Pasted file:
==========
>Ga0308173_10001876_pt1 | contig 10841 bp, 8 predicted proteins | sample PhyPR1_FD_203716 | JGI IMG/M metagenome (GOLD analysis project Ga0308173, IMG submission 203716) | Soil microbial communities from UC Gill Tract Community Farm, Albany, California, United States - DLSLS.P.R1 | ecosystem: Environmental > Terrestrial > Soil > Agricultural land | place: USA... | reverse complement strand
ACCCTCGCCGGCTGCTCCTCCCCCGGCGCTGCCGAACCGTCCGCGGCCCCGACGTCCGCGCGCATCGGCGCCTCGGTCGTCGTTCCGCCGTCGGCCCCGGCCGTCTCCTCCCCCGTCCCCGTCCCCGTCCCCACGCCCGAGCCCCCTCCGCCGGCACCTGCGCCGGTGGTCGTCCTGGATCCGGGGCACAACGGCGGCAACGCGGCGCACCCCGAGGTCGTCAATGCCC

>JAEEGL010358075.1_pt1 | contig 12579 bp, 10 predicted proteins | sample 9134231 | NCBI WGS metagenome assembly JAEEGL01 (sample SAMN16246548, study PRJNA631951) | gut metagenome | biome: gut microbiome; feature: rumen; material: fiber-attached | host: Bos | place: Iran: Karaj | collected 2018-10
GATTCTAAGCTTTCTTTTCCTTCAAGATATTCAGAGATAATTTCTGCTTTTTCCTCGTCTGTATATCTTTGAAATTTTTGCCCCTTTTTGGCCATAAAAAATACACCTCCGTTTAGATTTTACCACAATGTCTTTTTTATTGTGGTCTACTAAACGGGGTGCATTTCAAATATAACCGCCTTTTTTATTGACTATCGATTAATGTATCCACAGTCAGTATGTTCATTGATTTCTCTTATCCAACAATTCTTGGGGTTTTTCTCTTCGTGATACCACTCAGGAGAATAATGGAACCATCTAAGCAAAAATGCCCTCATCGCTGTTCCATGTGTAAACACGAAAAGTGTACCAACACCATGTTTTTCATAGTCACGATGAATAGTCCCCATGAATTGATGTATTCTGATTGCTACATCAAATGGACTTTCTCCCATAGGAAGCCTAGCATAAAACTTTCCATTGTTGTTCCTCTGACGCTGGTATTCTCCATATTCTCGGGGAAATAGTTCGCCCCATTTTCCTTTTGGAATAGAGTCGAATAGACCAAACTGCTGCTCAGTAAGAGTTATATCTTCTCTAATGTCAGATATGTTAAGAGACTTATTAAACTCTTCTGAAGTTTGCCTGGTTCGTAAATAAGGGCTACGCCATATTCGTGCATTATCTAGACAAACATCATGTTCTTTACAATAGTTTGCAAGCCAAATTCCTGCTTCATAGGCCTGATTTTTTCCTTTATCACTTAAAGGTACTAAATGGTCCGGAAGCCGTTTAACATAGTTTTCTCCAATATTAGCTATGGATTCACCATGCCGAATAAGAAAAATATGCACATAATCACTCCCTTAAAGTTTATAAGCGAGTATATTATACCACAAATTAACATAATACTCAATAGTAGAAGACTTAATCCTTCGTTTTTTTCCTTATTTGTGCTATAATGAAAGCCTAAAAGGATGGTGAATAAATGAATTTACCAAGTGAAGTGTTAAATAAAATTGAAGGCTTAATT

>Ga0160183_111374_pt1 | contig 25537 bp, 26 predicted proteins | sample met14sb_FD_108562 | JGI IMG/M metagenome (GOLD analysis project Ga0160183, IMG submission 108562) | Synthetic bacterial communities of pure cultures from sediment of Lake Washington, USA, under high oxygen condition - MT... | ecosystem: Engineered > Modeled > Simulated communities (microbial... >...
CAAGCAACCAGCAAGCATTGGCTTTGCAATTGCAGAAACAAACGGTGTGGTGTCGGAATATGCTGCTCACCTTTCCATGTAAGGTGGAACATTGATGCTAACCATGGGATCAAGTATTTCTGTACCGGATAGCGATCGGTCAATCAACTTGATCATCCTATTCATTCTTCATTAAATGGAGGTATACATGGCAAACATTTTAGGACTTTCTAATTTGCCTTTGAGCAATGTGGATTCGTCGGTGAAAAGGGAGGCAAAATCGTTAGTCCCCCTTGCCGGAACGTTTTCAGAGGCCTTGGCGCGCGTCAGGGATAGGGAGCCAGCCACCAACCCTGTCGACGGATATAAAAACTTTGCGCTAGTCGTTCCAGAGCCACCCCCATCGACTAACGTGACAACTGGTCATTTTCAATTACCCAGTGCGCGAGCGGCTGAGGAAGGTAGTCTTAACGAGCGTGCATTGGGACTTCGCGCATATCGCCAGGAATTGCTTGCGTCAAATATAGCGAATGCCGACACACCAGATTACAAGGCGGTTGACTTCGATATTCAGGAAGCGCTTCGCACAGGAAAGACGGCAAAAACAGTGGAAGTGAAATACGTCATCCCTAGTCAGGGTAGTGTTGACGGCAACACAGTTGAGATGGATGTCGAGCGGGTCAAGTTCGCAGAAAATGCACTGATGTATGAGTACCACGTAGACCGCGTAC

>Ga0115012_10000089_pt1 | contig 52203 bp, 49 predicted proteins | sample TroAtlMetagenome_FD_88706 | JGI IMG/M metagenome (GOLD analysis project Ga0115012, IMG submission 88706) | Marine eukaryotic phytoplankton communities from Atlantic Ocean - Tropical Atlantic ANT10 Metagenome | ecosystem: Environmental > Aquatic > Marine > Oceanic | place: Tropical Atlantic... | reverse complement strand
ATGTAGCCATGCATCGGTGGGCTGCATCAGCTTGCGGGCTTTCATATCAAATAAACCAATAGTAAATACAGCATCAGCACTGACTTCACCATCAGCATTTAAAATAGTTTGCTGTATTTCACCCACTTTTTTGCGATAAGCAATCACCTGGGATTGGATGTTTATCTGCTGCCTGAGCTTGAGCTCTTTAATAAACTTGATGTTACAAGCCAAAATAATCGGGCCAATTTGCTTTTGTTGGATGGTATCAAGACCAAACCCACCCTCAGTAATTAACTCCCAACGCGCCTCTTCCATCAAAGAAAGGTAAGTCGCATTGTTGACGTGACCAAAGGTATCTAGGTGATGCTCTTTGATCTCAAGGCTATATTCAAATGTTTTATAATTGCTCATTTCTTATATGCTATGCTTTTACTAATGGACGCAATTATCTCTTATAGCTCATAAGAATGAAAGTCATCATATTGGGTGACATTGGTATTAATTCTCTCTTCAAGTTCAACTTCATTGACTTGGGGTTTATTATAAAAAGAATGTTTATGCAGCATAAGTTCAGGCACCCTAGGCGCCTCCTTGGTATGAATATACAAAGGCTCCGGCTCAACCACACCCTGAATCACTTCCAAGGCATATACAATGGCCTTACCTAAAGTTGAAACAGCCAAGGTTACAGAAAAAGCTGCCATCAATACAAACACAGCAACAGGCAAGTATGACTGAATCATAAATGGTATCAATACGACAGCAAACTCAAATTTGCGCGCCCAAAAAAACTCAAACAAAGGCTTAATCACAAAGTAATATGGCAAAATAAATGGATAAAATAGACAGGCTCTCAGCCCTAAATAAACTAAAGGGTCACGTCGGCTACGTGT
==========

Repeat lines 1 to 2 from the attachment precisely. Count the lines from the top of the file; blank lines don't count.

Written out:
>Ga0308173_10001876_pt1 | contig 10841 bp, 8 predicted proteins | sample PhyPR1_FD_203716 | JGI IMG/M metagenome (GOLD analysis project Ga0308173, IMG submission 203716) | Soil microbial communities from UC Gill Tract Community Farm, Albany, California, United States - DLSLS.P.R1 | ecosystem: Environmental > Terrestrial > Soil > Agricultural land | place: USA... | reverse complement strand
ACCCTCGCCGGCTGCTCCTCCCCCGGCGCTGCCGAACCGTCCGCGGCCCCGACGTCCGCGCGCATCGGCGCCTCGGTCGTCGTTCCGCCGTCGGCCCCGGCCGTCTCCTCCCCCGTCCCCGTCCCCGTCCCCACGCCCGAGCCCCCTCCGCCGGCACCTGCGCCGGTGGTCGTCCTGGATCCGGGGCACAACGGCGGCAACGCGGCGCACCCCGAGGTCGTCAATGCCC